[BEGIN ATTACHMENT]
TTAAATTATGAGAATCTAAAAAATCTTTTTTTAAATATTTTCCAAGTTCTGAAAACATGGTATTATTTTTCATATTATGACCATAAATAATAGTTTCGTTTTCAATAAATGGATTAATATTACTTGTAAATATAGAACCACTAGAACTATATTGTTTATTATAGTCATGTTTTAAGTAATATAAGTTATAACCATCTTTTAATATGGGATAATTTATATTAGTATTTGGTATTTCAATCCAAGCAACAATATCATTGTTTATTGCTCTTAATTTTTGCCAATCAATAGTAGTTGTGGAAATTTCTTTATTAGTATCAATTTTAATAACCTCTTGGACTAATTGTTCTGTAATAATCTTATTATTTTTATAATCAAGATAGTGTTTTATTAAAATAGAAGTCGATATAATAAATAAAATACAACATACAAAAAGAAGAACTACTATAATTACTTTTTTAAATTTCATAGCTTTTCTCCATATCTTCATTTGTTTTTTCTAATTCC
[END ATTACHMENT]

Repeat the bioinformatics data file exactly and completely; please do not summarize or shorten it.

TTAAATTATGAGAATCTAAAAAATCTTTTTTTAAATATTTTCCAAGTTCTGAAAACATGGTATTATTTTTCATATTATGACCATAAATAATAGTTTCGTTTTCAATAAATGGATTAATATTACTTGTAAATATAGAACCACTAGAACTATATTGTTTATTATAGTCATGTTTTAAGTAATATAAGTTATAACCATCTTTTAATATGGGATAATTTATATTAGTATTTGGTATTTCAATCCAAGCAACAATATCATTGTTTATTGCTCTTAATTTTTGCCAATCAATAGTAGTTGTGGAAATTTCTTTATTAGTATCAATTTTAATAACCTCTTGGACTAATTGTTCTGTAATAATCTTATTATTTTTATAATCAAGATAGTGTTTTATTAAAATAGAAGTCGATATAATAAATAAAATACAACATACAAAAAGAAGAACTACTATAATTACTTTTTTAAATTTCATAGCTTTTCTCCATATCTTCATTTGTTTTTTCTAATTCC